Defense lawyer Jansen said his client didn’t know the two other men shot and should have only been charged with assault with a deadly weapon not attempted murder.

According to Mr. Jansen, Mr. Holder Jr. was pressured into gang life at an early age, but by 2016 had moved on and fathered a daughter. He worked in a restaurant, made music as a hobby, served time in county jail, but on March 31, 2019, he “had an innocent state of mind,” Mr. Jansen said. He wasn’t gangbanging, came to his old neighborhood for chili cheese fries, and had no animosity toward Nipsey, the public defender continued.

A reasonable person would conclude Nipsey was passing a rumor that Mr. Holder was snitching, brushing his client off and giving no details or legal documents that would clear his name, added the defense lawyer.

Mr. Jansen said, “We know that people are afraid of being labeled as a snitch.”

“Let’s talk about ‘Little Eric Holder,’ ” responded prosecutor McKinney. What you saw was a shirtless Eric Holder, flossing his Rollin 60s tattoos in their territory, he stated. “He showed up with not one but two loaded handguns. Does that sound like someone who’s left gang life behind?” Mr. McKinney said.

Mr. Holder Jr. had a gun in his pocket and if what Nipsey said was that bad, if he was so insulted and enraged, jurors would have seen a reaction in that moment, Mr. McKinney said.

If Mr. Holder Jr. was out of gang life, he wouldn›t care about being called a snitch in a neighborhood he hadn’t lived in or been to for quite some time, the prosecutor argued. “Little Eric Holder” killed the 33 year old hip-hop star, family man, entrepreneur and community builder but not over a conversation. Driven by envy, jealousy, he walked away, set up his escape by telling the woman driving him where to move the car, retrieving weapons and blasting three people, the prosecutor said.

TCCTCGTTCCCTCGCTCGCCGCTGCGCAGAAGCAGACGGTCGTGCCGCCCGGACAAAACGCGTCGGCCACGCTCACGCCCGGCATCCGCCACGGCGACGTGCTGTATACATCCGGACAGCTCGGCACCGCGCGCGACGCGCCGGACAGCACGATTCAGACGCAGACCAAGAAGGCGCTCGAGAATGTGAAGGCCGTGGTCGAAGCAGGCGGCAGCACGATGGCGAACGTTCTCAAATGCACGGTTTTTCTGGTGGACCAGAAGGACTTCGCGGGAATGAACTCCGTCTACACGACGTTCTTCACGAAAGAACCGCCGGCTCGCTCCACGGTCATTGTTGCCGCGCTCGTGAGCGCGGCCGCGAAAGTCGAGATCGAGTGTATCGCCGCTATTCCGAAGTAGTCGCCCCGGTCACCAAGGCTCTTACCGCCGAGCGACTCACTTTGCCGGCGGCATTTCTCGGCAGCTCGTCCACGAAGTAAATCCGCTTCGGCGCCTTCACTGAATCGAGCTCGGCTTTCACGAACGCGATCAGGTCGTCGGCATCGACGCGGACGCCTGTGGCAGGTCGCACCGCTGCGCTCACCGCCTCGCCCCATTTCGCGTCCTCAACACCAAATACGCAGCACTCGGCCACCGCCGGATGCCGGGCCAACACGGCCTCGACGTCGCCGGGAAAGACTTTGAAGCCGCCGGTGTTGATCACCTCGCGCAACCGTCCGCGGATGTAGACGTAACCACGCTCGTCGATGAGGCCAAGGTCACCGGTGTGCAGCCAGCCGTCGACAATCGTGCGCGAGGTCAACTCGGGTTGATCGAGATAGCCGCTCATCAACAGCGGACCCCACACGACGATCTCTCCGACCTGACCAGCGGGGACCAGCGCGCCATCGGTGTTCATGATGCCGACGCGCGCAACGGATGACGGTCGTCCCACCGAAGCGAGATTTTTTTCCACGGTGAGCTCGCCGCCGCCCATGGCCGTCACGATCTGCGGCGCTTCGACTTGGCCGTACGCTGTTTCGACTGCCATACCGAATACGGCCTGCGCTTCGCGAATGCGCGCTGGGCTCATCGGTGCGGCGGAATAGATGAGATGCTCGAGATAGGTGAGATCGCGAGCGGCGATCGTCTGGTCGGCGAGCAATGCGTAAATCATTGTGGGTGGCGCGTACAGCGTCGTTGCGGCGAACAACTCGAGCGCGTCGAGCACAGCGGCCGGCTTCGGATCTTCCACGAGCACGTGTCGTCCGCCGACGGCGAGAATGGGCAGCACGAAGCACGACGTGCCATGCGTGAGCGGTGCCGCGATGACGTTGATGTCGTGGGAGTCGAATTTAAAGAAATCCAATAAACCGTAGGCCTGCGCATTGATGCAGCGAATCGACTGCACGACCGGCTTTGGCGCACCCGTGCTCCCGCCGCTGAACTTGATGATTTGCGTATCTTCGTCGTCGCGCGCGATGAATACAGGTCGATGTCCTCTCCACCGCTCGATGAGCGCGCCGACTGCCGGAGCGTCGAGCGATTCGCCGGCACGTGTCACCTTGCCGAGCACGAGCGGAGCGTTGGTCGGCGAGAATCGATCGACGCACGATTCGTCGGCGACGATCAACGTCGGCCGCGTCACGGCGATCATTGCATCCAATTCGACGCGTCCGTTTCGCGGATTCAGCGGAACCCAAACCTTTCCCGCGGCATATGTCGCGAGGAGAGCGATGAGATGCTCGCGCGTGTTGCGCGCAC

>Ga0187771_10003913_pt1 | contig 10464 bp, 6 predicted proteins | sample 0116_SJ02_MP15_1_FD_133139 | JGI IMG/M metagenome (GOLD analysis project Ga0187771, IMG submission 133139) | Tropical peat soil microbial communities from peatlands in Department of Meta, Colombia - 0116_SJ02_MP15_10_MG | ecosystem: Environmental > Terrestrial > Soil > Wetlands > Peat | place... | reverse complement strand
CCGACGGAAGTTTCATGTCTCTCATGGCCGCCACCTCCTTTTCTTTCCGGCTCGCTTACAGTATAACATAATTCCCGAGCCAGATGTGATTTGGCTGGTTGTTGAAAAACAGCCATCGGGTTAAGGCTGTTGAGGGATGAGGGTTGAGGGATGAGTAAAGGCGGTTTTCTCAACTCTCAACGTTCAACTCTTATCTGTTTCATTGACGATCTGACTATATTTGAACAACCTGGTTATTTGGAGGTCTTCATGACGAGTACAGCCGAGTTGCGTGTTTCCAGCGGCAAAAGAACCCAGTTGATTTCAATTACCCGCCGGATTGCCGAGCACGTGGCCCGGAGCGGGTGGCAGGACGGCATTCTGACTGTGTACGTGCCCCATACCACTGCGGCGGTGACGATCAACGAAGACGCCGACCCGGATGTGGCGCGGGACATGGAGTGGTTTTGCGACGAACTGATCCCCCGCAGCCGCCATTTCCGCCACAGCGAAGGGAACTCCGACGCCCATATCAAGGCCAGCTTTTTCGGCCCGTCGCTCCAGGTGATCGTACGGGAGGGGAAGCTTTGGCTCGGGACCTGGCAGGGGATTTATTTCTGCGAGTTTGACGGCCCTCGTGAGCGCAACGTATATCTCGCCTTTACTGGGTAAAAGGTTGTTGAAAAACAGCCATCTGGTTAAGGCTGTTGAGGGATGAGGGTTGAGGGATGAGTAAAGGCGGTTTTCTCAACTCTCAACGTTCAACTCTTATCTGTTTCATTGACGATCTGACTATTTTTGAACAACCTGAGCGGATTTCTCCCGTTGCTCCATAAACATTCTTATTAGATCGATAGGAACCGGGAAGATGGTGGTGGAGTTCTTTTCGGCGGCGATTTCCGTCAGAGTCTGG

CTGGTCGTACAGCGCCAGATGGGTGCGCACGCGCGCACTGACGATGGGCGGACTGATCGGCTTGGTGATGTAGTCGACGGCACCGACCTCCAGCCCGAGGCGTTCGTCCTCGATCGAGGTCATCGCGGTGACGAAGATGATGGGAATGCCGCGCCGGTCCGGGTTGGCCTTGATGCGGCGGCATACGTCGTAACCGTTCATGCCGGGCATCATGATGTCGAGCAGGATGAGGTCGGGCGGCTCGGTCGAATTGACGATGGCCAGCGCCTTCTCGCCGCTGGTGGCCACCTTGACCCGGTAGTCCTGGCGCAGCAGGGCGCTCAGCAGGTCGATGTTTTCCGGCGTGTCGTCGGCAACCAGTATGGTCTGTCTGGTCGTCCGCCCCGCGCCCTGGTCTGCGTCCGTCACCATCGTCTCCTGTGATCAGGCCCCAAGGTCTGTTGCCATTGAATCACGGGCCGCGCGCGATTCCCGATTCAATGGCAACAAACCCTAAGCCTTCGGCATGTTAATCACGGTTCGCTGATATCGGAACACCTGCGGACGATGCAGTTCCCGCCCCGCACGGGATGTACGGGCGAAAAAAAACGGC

“When he walked up to the group, he said, ‘You’re through,’ to Nipsey Hussle. ‘You’re through.’ He didn’t say, ‘I’m not a snitch,’ ” said Mr. McKinney.

The trial has been emotional, contentious, and was delayed, in part, because Mr. Holder Jr. was severely beaten by other inmates, and some witnesses’ reluctance to appear in court.

Deputy Public Defender Jansen told The Final Call in a phone interview that his client was jumped June 28 by two people in a county jail holding tank with some 13 others.

“He was resting and his head was down when he was socked in the face and cut with a razor or some sharp object in the back of his head,” Atty. Jansen said. “He has a black eye and three staples in his head. He was cut.”

Nipsey’s death was felt around the world, but especially in his hometown where a 2019 memorial service at the Staples Center brought out thousands—family, friends, fans, celebrities—and the Honorable Minister Louis Farrakhan was among speakers at the homegoing service.

Nipsey was posthumously given a Grammy for “best rap performance,” BET’s humanitarian award and a star on the Hollywood Walk of Fame among other honors. He was lauded for his vision for buying up the blocks where he once sold drugs and urging Blacks to own where they lived in the face of South Central gentrification and run their own businesses.